Okay, I’ve been excited ever since they announced that Arby’s had hired the CMO who’d had the guts a few years ago to hire ad agency CP+B and allow them to influence pop culture with the Burger King campaign for several years. Same guy hired same agency for Arby’s.
One of CP+B’s strengths is to come up with an idea that’s absolutely un-ignorable, and still strategic.
One of their weaknesses is to focus on a funny idea and never really figure out an overall brand conceit.
I fear that what we have here is a somewhat ignorable idea that isn’t really changing my idea of Arby’s or giving me something to get excited about.
Take this screen grab, for example:
I called that phone number. Some announcer said he was Harold Blumfelder, and then just reiterated the idea of the spot—that he was the scapegoat for blah blah I don’t know. He said some fairly dull facts about food and then hung up after saying he’d see me at Arby’s. It’s all self-reverential and self-referential and assumes way too much interest in Arby’s supposed inner workings.
I think Jack-in-the-Box’s faux-corporate setting works great, because it’s a parody of business. This…well, I guess it’s just silly. Without being infectious, or pushing any boundaries.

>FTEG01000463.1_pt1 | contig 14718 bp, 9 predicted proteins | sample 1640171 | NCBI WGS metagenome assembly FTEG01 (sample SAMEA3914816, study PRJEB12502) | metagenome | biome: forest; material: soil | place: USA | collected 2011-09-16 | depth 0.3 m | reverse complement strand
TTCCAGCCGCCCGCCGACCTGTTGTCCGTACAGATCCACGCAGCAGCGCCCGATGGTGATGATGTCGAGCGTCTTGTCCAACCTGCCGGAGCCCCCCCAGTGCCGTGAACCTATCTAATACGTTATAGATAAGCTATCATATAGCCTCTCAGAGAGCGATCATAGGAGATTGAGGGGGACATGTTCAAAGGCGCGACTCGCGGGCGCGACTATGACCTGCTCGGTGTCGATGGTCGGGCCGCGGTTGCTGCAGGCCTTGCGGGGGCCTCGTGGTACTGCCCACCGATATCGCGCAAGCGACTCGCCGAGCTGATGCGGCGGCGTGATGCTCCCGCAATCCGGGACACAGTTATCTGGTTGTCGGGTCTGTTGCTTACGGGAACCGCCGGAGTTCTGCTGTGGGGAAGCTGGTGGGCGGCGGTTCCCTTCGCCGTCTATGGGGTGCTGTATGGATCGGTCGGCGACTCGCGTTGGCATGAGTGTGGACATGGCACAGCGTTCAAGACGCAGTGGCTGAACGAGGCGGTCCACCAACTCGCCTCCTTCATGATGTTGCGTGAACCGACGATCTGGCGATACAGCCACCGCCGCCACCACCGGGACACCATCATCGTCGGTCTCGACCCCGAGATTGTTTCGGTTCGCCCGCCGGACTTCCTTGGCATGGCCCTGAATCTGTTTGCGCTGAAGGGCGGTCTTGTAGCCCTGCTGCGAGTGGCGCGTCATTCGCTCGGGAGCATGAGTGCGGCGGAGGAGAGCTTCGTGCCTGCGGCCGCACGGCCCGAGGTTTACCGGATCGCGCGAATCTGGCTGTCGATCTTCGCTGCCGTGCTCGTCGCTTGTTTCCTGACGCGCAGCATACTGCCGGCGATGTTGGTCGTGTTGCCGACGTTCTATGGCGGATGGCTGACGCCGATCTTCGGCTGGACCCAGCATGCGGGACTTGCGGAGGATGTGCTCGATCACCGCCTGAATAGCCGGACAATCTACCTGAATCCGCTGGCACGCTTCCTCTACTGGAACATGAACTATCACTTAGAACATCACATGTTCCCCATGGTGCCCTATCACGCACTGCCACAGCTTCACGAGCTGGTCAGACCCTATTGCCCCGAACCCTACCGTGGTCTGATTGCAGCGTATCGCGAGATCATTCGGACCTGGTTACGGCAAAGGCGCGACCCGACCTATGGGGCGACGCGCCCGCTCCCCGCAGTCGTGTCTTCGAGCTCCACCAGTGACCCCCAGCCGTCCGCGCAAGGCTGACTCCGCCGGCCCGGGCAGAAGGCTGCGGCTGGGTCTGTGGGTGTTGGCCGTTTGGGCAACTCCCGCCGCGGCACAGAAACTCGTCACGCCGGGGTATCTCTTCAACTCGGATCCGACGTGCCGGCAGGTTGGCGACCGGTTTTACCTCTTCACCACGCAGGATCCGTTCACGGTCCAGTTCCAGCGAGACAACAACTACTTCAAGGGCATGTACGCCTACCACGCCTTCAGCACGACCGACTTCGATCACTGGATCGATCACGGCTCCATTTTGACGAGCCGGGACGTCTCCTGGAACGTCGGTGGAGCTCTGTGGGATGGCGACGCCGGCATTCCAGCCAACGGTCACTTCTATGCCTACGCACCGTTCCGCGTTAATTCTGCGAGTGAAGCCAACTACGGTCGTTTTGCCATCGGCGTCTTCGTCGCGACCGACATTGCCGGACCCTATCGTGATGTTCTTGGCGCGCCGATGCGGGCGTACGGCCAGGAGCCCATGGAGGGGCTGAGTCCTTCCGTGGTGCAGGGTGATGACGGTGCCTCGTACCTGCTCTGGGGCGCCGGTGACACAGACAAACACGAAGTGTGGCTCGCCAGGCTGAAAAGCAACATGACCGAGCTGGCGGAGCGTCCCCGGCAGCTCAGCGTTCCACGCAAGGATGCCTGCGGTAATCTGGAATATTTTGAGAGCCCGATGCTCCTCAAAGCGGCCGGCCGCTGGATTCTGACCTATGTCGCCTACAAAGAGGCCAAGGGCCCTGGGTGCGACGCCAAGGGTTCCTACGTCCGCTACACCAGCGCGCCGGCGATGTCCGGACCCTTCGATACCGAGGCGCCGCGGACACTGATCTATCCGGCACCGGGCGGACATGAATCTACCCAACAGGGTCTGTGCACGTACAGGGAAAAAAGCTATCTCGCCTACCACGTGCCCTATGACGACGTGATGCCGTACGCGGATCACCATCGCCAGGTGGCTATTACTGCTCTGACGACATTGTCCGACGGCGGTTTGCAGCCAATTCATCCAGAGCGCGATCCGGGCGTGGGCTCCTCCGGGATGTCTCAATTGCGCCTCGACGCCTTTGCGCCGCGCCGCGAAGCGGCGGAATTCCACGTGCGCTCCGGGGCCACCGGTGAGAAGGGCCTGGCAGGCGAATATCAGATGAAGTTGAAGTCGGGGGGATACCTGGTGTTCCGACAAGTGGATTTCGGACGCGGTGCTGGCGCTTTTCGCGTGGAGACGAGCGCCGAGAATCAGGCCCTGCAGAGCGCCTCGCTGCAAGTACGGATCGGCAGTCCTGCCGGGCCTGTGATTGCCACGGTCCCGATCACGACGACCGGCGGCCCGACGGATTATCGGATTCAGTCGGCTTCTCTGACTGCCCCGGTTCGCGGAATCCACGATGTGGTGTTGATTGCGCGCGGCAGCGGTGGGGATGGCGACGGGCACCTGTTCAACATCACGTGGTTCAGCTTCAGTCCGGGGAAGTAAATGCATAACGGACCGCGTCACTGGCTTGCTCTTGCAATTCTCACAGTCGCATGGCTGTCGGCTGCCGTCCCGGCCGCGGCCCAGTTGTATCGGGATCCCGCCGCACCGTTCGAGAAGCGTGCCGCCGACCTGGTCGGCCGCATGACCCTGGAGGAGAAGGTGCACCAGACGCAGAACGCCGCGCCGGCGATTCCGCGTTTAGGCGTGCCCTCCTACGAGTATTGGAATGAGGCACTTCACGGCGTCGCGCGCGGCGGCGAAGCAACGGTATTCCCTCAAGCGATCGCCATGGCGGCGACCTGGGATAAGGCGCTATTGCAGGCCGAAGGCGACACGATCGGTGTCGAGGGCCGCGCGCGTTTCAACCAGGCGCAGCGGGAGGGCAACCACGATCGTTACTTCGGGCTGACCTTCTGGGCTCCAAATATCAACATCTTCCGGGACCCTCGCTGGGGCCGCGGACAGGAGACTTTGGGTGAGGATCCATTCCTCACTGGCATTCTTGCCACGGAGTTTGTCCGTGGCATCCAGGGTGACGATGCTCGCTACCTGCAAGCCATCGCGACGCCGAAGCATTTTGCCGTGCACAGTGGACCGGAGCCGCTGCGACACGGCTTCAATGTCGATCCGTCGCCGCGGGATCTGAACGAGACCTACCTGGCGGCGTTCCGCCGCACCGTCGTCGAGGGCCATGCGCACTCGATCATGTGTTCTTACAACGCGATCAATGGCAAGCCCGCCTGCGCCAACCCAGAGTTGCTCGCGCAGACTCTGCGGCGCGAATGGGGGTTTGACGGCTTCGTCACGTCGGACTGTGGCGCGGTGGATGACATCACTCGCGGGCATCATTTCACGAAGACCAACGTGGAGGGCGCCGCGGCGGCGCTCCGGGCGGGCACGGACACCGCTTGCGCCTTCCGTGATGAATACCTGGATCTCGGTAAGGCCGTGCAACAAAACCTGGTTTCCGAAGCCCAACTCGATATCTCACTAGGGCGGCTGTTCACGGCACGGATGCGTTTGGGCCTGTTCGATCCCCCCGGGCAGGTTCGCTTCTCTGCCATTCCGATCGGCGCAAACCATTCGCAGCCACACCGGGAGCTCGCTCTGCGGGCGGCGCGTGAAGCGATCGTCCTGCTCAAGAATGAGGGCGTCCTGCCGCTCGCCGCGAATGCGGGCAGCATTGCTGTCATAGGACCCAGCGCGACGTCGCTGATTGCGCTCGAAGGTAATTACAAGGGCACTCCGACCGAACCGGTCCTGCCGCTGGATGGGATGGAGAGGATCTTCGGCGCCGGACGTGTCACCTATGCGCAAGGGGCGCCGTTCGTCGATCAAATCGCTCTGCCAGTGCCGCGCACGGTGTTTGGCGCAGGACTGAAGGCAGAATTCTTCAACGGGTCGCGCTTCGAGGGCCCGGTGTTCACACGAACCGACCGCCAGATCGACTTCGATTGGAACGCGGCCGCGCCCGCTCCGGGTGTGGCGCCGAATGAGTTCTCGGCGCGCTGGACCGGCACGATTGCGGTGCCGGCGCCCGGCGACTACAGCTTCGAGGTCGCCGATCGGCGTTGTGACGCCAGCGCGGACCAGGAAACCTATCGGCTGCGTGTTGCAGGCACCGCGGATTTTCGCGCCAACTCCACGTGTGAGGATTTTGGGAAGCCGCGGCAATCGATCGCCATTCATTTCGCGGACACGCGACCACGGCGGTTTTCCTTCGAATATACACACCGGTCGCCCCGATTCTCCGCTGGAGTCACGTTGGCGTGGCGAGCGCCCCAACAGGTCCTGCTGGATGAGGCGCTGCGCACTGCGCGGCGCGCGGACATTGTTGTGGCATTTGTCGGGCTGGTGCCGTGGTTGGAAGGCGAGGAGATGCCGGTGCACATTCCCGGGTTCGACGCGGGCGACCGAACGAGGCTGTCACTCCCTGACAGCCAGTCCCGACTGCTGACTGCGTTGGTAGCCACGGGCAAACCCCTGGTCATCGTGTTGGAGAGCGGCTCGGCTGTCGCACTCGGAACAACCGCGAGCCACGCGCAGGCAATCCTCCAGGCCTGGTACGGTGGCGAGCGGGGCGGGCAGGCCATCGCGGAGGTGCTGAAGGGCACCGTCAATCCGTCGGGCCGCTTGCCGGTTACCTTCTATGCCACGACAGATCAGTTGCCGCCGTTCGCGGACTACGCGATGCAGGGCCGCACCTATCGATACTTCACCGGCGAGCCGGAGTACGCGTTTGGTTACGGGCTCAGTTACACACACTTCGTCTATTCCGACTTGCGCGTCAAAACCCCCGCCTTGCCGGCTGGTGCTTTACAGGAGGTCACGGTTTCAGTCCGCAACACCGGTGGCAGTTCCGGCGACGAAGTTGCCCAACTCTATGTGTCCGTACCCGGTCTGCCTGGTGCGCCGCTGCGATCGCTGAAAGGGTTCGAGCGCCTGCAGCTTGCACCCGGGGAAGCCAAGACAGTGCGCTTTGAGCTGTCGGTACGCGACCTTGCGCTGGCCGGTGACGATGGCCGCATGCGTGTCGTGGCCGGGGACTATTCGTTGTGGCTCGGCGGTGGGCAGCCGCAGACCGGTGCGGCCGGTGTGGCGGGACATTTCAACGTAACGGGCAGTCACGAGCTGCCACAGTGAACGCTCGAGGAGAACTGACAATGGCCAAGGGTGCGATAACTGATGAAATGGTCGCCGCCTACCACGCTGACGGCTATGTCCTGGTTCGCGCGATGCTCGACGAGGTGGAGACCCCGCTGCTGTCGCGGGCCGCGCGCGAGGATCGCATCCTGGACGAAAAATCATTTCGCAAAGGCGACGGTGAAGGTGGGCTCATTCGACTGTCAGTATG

This from the advertising agency/CMO combo that brought us memorable, surprising work like Subservient Chicken, Whopper Freakout, and that thing where you had to stare at a revolving Whopper to get a coupon code.
I haven’t gotten a reply to my email (I also emailed the address on that screen grab to see what would happen) to the Scape Goat Guy, but if it’s like the phone call it’ll be a letdown. The whole thing feels rushed together, and aimed at keeping franchisees happy since it celebrates the food so gratuitously.
It feels like an imitation of a viral idea that CP+B might come up.
I will keep my mind open, and assume this is interim work before they really re-brand Arby’s memorably…